Mental health supports


Valuing Lives: Wolf Wolfensberger and the Principle of Normalization (2016)

A film documenting the social paradigm shift triggered by Wolf Wolfensberger, a professor and change agent who, in the early 1970s, popularized and expanded the principle of normalization of people with disabilities into a framework for community inclusion. People are often judged according to how they conform to commonly-held beliefs of what is normal - normal appearance, behavior, ability. And those deemed "abnormal" can be considered undeserving of common respect, dignity, and even basic rights. For many with intellectual and developmental disabilities, this has meant segregation, isolation, and exclusion, with little or no opportunity to access the good things in life. Through archival images and footage, and dozens of interviews, *Valuing Lives* explores the principle of normalization, an idea originating in Scandinavia that challenged fundamental assumptions about people with intellectual disabilities, and the iconoclastic professor whose writings and intense workshops trained thousands of human services professionals in the theory and practice of this idea. This brought about a sea change in thinking at a time when it was considered normal to warehouse nearly 200,000 Americans with intellectual disabilities in large institutions. Wolfensberger helped change the conversation from institutional reform to rethinking society's assumptions of disability and the role of human services. There are still institutions for people with intellectual disabilities, and some voices are calling for new, segregated communities where, it is believed, they will be safer "with their own kind." It is time for a new generation of leaders to rediscover the principle of normalization. (Publication Date: April 05, 2016)

Staff: Jerry W Smith

Collaborators: Institute on Disabilities, Temple University [Philadelphia, PA]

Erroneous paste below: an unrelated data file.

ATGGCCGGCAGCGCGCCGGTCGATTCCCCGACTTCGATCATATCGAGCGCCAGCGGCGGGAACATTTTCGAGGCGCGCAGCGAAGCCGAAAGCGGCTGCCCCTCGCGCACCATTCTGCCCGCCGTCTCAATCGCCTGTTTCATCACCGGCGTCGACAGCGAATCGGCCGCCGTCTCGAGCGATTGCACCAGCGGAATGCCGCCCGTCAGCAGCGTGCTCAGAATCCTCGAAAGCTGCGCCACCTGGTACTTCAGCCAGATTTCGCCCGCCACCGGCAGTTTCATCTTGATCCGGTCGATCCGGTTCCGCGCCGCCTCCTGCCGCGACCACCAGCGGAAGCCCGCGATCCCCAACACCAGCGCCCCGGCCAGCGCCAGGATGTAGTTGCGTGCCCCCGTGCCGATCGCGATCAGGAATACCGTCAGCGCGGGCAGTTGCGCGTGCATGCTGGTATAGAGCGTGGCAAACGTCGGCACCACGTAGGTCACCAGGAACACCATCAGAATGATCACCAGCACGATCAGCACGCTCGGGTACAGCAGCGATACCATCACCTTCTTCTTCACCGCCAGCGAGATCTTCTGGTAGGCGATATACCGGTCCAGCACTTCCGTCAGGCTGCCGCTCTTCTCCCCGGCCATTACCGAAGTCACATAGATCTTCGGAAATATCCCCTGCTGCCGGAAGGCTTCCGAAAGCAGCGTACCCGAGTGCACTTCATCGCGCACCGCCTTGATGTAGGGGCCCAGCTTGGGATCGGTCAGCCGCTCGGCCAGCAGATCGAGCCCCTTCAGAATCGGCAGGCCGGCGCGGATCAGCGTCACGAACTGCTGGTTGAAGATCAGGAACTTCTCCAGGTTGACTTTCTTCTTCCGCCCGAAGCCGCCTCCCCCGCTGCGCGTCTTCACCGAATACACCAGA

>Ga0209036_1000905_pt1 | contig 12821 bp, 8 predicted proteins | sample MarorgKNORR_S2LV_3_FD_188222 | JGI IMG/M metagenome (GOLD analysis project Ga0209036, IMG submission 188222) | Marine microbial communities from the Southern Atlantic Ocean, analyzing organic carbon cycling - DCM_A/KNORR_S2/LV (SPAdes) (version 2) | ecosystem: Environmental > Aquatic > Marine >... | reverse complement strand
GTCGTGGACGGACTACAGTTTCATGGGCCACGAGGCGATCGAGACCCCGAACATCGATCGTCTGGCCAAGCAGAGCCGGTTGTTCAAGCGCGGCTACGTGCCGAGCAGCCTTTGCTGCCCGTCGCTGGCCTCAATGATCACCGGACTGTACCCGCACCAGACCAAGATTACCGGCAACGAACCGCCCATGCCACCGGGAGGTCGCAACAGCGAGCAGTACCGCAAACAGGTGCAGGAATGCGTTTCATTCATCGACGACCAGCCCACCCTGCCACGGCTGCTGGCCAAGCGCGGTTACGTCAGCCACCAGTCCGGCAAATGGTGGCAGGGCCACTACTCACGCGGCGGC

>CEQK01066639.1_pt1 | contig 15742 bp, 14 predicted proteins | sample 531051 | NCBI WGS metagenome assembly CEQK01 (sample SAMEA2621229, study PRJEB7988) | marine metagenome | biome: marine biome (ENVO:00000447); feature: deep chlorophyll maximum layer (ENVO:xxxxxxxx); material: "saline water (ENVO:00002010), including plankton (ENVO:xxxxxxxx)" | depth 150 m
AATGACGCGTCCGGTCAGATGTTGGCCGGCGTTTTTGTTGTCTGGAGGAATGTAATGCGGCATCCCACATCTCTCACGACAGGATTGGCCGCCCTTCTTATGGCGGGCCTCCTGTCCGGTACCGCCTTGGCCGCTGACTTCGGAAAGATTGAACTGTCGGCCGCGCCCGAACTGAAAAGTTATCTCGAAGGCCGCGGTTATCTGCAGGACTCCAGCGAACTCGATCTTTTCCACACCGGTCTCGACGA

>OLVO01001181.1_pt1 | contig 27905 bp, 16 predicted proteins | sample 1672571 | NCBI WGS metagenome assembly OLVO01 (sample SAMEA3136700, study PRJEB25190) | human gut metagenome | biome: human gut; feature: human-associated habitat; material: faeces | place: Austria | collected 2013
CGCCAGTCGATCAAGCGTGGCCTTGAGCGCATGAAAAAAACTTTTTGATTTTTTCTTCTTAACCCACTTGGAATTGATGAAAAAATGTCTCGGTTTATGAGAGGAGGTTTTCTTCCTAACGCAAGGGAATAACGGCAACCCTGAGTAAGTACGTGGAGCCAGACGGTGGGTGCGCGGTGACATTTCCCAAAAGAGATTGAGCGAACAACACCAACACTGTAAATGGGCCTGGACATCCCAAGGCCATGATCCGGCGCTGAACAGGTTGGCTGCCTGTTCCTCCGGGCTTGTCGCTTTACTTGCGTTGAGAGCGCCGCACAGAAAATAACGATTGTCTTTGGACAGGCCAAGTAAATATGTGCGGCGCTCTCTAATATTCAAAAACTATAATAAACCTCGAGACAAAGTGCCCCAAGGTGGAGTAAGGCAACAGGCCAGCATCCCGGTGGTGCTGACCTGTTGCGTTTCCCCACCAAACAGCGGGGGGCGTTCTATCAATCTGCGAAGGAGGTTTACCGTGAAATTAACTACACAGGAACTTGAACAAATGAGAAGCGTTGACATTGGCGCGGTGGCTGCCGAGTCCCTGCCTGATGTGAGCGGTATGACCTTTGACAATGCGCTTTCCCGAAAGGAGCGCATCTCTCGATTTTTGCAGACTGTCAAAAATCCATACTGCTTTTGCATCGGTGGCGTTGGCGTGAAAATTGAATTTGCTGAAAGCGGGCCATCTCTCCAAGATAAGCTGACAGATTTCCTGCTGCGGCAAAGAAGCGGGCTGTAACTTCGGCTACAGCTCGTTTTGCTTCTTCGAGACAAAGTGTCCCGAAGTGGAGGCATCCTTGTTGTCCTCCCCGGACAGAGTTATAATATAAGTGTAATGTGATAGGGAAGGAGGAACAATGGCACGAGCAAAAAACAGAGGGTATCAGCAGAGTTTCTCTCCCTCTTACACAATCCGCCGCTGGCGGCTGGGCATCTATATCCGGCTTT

Feature Issue on Fostering Success in School and Beyond for Students with Emotional/Behavioral Disorders (Spring 2005)

A newsletter issue discussing how K-12 educators can more effectively work with students with emotional/behavioral disorders (EBD) within the context of educating increasingly diverse populations of students in our classrooms. Educating students identified as having emotional/behavioral disorders in general education classrooms and ensuring their inclusion in all aspects of the school community can be challenging for several reasons. To effectively educate them there must be collaboration between all the instructional and administrative staff in the school; everyone must be "on the same page" in implementing prevention and intervention efforts. In addition, there must be a willingness on the part of teachers to explore new teaching methods that more actively engage students with EBD. Ongoing staff development and training are needed to update and maintain educator skills in working with students with EBD. And sufficient resources must be available at the school and district level to sustain programming. This *Impact* describes how these and other challenges are being addressed around the country, and offers strategies that have been demonstrated to improve positive educational and social outcomes for students with EBD in today's K-12 schools. (Publication Date: May 23, 2005)

Staff: Vicki D Gaylord

Quality Mall (2004 - Present)